To Drive the Shadows Away

I’ve been watching my parents sing their way home. And I have a stage-front seat. Grab bars are going up in the showers, pill boxes line the mantle, and, if you don’t watch your step, you could well stumble over a walker or a couch-side tray or a sock-puller-upper.

Likely not in their last days, my parents know they are in their last years, and they’ve made a choice, each of them—that though their audiences have narrowed, they will keep on singing.

And so my mother sends her great-grandchildren to deliver hand-written notes to her backyard neighbor and her next-door neighbor and her across-the-street neighbor. She journals with her Bible for hours in the early morning when she can’t sleep anyway. And though her energy is waning, she has idea after idea, each one as urgent as the last—a theme for a drama that should be produced, a group of people who could gather for a party, a book to be written, a class to be taught.

My father writes birthday and anniversary cards for all of his seven children and their spouses, 19 grandchildren, and 27 great-grandchildren, often including an original poem. He reads two side-by-side Bibles each morning, one German and the other English. And he researches and chronicles the history of the Casselman Valley Mennonite Church, knowing that what he doesn’t write may well be lost to following generations.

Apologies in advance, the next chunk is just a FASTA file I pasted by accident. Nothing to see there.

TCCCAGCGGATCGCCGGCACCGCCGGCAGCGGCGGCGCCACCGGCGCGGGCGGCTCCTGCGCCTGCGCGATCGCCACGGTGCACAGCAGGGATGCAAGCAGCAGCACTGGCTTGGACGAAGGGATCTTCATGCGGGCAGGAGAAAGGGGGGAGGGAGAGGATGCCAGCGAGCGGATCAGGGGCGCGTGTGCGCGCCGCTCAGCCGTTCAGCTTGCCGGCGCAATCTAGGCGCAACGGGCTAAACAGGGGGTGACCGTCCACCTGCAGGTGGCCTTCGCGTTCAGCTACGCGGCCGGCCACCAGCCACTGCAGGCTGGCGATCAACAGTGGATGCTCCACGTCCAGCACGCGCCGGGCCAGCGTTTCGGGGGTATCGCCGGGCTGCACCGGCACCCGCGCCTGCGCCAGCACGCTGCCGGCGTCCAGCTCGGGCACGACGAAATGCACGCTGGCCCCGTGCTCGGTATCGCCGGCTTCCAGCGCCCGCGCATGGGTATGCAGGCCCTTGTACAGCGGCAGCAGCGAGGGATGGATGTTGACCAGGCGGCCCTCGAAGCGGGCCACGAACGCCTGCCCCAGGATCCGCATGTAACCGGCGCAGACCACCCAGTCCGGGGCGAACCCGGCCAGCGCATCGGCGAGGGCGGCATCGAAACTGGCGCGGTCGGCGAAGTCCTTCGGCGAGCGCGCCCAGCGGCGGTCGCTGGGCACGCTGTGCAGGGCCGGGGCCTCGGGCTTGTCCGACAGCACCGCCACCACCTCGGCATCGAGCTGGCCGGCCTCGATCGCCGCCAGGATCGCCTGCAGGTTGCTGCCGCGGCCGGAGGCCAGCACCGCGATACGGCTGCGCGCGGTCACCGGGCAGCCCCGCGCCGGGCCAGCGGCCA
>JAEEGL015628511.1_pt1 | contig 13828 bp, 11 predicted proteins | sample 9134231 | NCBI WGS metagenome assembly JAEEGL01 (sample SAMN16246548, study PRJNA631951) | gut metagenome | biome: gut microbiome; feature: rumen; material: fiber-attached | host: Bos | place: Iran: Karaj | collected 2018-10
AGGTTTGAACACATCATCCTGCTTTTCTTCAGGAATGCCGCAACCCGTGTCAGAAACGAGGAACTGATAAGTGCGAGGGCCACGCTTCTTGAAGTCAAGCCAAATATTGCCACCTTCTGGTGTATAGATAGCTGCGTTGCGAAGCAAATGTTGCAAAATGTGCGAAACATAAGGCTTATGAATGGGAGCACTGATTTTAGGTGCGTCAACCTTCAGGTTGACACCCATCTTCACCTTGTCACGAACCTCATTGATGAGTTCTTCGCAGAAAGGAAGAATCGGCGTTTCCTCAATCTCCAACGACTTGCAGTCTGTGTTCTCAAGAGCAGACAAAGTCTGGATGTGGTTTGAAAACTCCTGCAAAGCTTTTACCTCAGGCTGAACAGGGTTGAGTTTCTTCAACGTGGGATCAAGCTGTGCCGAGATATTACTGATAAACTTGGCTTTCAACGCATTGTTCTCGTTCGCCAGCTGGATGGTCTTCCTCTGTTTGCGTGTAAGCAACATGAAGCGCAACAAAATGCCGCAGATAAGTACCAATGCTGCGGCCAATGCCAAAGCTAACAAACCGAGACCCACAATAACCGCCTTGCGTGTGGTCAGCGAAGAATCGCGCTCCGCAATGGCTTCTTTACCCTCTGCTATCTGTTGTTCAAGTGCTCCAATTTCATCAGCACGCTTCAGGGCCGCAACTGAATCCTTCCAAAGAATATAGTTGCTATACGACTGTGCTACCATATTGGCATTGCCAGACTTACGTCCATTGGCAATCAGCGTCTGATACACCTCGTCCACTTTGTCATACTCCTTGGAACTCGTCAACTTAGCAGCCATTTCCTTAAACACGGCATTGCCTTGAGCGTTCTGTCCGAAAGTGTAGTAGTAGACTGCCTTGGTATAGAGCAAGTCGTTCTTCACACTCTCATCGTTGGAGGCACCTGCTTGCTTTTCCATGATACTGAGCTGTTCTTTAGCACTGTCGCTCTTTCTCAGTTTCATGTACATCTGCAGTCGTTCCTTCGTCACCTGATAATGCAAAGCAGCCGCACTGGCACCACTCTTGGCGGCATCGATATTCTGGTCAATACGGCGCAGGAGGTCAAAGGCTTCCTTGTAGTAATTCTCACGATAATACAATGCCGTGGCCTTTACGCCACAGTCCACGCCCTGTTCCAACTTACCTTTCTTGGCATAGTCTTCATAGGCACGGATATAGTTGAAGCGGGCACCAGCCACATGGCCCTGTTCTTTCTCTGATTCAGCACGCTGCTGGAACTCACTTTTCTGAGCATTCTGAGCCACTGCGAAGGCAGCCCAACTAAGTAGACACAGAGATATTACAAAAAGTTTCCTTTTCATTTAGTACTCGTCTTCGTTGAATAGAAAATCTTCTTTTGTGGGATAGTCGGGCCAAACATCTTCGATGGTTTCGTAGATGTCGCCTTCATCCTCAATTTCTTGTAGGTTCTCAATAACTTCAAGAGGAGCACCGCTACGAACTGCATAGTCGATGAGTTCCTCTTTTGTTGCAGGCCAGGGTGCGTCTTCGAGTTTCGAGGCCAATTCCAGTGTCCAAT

They’re not singing the same song. But they are both following the lyrics of the old children’s ditty—to brighten the road and lighten the load, to drive the shadows away, sing your way home at the close of the day.

2 Replies to “To Drive the Shadows Away”

  1. I would love to read his history of tge Casselman Valley Mennonite Church. I went there as a young child. I would probably hear his distinct voice in my head as I read it, because I worked for him fir a year in VS in 1982.

    Liked by 1 person

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